Comparative genomics of the Microviridae. Part 2

Chipman et al predicted that the IN5 trimer structure in VP1 may function as a substitute for spike proteins of the ΦX174-like viruses, which are not found in SpV4 or the Chlamydia phages, and as such may be responsible for receptor recognition. It has also been suggested that the diverse sequence in this region is associated with host range of phages. The presence of a large insertion in ΦCA82 further supports that it is closer to the intracellular phage subfamily and the sequence dissimilarity within this region between the ΦCA82 and various other phages strongly indicates that this domain indeed may function as a host range determinant.

Rep protein of ΦCA82

ORF3 encoded a putative replication initiation protein that was most similar to the SpV4-rep and the Bdellovibrio phage ΦMH2K-rep [36] proteins. Pairwise alignment of the ΦCA82 VP3 (rep) protein and SpV4 p1 (rep) protein revealed the presence of two conserved domains from residues 73 through 176 and 195 through 320 of the ΦCA82 protein. Overall, the two rep proteins only had 22.6% identity, but shared many of the same sequences throughout the conserved regions that were recognized by BLAST as putative replication initiation protein regions. Rep protein plays an essential role in viral DNA replication and binds the origin of replication where it cleaves the dsDNA replicative form I (RFI) and becomes covalently bound to it via phosphotyrosine bond. The conservation of the functional domains between the ΦCA82 phage rep protein and other microviral replication initiation proteins suggests a similar pathway/mechanism for DNA replication and virion packaging.

Full genome comparisons of ΦCA82 with other members of the Microviridae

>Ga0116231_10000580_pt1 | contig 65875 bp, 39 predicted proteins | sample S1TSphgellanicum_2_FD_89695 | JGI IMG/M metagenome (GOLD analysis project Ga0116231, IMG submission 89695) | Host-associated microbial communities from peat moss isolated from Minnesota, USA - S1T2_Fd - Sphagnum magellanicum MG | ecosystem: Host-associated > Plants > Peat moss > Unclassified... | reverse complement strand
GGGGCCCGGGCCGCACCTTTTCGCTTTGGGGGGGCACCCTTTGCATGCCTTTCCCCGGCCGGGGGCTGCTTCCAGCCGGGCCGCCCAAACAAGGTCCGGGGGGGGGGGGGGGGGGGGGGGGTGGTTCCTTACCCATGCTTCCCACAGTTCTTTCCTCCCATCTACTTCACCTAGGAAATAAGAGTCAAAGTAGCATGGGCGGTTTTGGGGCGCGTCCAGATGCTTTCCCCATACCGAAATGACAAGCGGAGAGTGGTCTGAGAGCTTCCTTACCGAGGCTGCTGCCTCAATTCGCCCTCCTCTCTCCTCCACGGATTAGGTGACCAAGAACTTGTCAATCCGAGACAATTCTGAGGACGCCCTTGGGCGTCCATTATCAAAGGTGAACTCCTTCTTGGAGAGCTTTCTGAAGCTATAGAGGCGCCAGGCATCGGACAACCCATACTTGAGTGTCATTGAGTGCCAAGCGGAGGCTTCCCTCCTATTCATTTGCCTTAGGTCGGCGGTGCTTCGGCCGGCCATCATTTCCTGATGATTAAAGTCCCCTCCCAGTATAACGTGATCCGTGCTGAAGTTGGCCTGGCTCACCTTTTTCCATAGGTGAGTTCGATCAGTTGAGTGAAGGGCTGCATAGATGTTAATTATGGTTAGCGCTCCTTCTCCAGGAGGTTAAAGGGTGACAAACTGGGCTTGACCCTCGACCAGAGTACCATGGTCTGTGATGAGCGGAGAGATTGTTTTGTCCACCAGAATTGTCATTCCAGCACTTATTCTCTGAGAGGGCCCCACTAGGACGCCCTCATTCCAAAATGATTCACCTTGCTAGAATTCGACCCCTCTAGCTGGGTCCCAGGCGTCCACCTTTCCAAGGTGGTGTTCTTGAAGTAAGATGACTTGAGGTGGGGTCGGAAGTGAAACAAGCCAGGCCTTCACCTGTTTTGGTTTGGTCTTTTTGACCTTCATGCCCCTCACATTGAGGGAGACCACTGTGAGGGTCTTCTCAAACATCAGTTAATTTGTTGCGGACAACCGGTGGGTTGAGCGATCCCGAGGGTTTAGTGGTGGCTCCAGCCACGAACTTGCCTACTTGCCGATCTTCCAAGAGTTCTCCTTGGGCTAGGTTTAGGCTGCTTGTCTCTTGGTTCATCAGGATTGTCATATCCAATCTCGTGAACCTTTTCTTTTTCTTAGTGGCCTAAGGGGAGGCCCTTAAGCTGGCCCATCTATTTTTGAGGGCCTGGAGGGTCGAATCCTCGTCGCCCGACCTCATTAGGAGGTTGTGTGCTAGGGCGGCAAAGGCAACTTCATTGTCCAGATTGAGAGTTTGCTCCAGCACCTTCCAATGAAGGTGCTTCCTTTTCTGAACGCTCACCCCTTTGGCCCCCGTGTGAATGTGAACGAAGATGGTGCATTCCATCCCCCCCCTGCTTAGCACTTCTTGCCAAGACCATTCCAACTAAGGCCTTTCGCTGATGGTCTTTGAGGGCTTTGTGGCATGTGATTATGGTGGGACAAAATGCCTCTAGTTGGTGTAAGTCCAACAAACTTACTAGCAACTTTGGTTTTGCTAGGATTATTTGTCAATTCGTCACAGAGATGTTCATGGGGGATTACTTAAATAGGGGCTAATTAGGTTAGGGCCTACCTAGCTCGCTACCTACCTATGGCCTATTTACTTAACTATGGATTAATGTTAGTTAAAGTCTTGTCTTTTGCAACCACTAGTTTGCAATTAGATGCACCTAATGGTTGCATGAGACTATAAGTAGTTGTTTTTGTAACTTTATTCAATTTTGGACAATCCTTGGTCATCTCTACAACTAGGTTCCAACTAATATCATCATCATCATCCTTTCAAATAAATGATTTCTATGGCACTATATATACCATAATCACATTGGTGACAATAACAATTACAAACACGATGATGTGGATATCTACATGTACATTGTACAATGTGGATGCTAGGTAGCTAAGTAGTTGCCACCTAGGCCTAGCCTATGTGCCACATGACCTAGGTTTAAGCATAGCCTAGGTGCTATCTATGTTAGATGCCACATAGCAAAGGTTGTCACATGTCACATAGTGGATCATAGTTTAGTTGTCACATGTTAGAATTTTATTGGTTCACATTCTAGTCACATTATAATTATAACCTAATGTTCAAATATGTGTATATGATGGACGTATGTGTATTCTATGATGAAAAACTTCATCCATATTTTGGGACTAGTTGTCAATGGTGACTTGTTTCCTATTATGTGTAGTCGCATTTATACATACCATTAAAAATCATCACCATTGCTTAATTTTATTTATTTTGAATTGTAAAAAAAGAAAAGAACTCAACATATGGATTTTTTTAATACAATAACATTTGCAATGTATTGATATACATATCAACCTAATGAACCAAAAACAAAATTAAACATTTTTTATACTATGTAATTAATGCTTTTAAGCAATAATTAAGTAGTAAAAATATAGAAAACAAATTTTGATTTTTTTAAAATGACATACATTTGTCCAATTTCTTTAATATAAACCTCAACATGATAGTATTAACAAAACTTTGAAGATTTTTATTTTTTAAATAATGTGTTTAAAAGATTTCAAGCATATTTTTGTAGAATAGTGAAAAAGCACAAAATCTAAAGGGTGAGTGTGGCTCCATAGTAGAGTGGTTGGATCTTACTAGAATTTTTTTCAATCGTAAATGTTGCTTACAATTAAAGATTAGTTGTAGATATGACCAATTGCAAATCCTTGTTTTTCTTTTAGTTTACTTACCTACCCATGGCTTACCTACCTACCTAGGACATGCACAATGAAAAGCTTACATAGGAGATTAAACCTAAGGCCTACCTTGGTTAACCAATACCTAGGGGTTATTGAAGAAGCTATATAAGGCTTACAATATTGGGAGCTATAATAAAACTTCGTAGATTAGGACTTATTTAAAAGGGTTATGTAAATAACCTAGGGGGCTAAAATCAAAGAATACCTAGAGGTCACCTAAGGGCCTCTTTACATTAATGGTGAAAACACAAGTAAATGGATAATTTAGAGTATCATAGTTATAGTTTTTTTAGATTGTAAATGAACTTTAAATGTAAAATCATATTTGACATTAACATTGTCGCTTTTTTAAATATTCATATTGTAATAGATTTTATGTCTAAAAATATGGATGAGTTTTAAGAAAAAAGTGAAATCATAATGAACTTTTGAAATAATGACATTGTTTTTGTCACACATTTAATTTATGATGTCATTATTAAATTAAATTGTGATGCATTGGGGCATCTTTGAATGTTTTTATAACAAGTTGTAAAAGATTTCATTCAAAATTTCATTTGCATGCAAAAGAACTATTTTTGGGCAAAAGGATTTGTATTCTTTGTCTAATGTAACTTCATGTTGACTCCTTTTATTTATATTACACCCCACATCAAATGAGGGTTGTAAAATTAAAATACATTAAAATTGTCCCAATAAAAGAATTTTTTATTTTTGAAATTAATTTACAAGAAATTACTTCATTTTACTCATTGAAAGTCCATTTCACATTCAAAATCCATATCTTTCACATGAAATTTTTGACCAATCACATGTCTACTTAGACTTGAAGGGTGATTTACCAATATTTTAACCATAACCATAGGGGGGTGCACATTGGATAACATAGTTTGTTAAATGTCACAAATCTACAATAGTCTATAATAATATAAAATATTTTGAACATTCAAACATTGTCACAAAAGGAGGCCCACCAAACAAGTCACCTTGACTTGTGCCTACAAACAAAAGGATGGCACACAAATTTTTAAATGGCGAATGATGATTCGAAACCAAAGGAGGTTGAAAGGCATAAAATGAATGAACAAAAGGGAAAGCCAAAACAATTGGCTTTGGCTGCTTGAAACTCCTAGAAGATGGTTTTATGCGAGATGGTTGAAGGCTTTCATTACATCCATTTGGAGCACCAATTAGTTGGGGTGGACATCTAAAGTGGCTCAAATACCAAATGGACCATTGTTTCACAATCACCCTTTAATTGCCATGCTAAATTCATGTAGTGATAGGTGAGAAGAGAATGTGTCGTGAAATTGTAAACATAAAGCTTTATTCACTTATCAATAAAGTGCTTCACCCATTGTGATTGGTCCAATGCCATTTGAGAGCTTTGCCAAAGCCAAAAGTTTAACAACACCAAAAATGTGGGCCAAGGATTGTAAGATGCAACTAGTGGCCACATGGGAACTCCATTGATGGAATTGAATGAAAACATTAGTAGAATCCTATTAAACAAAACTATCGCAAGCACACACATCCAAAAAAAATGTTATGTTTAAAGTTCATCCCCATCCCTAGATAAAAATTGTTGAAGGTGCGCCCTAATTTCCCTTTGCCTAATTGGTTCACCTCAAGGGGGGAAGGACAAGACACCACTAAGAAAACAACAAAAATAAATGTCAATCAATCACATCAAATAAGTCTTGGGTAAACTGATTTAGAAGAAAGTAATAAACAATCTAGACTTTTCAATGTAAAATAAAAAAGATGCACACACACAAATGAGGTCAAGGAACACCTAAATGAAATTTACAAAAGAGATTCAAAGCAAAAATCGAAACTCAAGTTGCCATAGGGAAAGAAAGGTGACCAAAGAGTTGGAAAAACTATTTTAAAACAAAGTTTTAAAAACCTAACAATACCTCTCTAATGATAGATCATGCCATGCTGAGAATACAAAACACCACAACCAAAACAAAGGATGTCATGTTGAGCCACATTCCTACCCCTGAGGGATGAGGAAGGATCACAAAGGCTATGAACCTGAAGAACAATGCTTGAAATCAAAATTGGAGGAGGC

The ΦCA82 genome is quite different from other members of Microviridae as indicated by comparisons of nucleotide similarity, predicted protein similarity, and functional classifications. Comparisons of ΦCA82 to 14 other Microviridae genomes showed very low correlations of tetra-nucleotide frequencies as a measure of genome similarity. ΦCA82 was most similar to SpV4, but the correlation of tetra-nucleotide frequencies was poor (R2 = 0.33; Figure 4A). Only ΦMH2K had lower similarities to other Microviridae (Figure 4A). Clustering of predicted proteins showed ΦCA82 was most closely related to a clade comprised of the chlamydial phages, but as in the nucleotide comparisons, the predicted proteins of ΦCA82 are quite distinct from those of the other microviruses. Function-based clustering of genomes using pfam categories showed that ΦCA82 was most similar to SpV4, based on shared membership of the ΦCA82 ORF1 in pfam02305, an F super family capsid protein. These results were confirmed by comparisons of predicted proteins from the ΦCA82 genome to a Microviridae pangenome. This analysis showed only three genes with significant similarity as determined by local alignments using blastp with no overlap between ΦCA82 and the Microviridae pangenome based on global alignments at a 40% similarity cutoff. ΦCA82 is only distantly related to other Microviridae, but is most similar to SpV4 and the chlamydial phages. In summary, the whole genome comparisons of ΦCA82 to other Microviridae members indicate a distant evolutionary relationship, perhaps suggesting that the divergence of ΦCA82 from other microviruses reflects unique evolutionary pressures encountered within the turkey gastrointestinal system.